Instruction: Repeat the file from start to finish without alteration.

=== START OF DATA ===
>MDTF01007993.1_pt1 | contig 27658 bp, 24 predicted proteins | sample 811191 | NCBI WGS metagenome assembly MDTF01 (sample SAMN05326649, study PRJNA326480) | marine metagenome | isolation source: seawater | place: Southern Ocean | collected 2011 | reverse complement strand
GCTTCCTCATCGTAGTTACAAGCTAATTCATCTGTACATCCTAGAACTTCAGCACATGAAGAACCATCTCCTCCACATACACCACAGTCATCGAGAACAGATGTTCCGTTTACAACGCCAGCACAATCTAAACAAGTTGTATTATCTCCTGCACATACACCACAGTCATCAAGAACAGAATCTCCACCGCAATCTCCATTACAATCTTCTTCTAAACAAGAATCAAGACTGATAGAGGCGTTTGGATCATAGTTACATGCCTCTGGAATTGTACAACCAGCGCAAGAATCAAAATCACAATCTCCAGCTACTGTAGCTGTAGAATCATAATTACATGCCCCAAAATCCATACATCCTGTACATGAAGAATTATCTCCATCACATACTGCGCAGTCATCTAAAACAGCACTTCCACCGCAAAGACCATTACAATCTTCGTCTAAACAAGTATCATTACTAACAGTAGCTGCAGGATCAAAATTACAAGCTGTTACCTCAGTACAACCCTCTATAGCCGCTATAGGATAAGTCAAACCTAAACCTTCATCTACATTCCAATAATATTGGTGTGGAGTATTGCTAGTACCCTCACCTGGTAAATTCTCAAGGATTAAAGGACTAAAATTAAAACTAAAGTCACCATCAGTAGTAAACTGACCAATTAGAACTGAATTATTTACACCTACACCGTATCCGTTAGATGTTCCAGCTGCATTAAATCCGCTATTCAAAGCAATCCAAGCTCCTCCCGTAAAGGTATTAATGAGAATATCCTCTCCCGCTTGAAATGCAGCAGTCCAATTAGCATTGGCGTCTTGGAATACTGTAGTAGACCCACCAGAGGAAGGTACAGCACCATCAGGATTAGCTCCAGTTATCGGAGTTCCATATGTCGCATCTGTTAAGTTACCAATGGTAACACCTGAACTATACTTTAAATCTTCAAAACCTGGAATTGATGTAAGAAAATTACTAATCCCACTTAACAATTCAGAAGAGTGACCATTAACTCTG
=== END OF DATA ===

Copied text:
>MDTF01007993.1_pt1 | contig 27658 bp, 24 predicted proteins | sample 811191 | NCBI WGS metagenome assembly MDTF01 (sample SAMN05326649, study PRJNA326480) | marine metagenome | isolation source: seawater | place: Southern Ocean | collected 2011 | reverse complement strand
GCTTCCTCATCGTAGTTACAAGCTAATTCATCTGTACATCCTAGAACTTCAGCACATGAAGAACCATCTCCTCCACATACACCACAGTCATCGAGAACAGATGTTCCGTTTACAACGCCAGCACAATCTAAACAAGTTGTATTATCTCCTGCACATACACCACAGTCATCAAGAACAGAATCTCCACCGCAATCTCCATTACAATCTTCTTCTAAACAAGAATCAAGACTGATAGAGGCGTTTGGATCATAGTTACATGCCTCTGGAATTGTACAACCAGCGCAAGAATCAAAATCACAATCTCCAGCTACTGTAGCTGTAGAATCATAATTACATGCCCCAAAATCCATACATCCTGTACATGAAGAATTATCTCCATCACATACTGCGCAGTCATCTAAAACAGCACTTCCACCGCAAAGACCATTACAATCTTCGTCTAAACAAGTATCATTACTAACAGTAGCTGCAGGATCAAAATTACAAGCTGTTACCTCAGTACAACCCTCTATAGCCGCTATAGGATAAGTCAAACCTAAACCTTCATCTACATTCCAATAATATTGGTGTGGAGTATTGCTAGTACCCTCACCTGGTAAATTCTCAAGGATTAAAGGACTAAAATTAAAACTAAAGTCACCATCAGTAGTAAACTGACCAATTAGAACTGAATTATTTACACCTACACCGTATCCGTTAGATGTTCCAGCTGCATTAAATCCGCTATTCAAAGCAATCCAAGCTCCTCCCGTAAAGGTATTAATGAGAATATCCTCTCCCGCTTGAAATGCAGCAGTCCAATTAGCATTGGCGTCTTGGAATACTGTAGTAGACCCACCAGAGGAAGGTACAGCACCATCAGGATTAGCTCCAGTTATCGGAGTTCCATATGTCGCATCTGTTAAGTTACCAATGGTAACACCTGAACTATACTTTAAATCTTCAAAACCTGGAATTGATGTAAGAAAATTACTAATCCCACTTAACAATTCAGAAGAGTGACCATTAACTCTG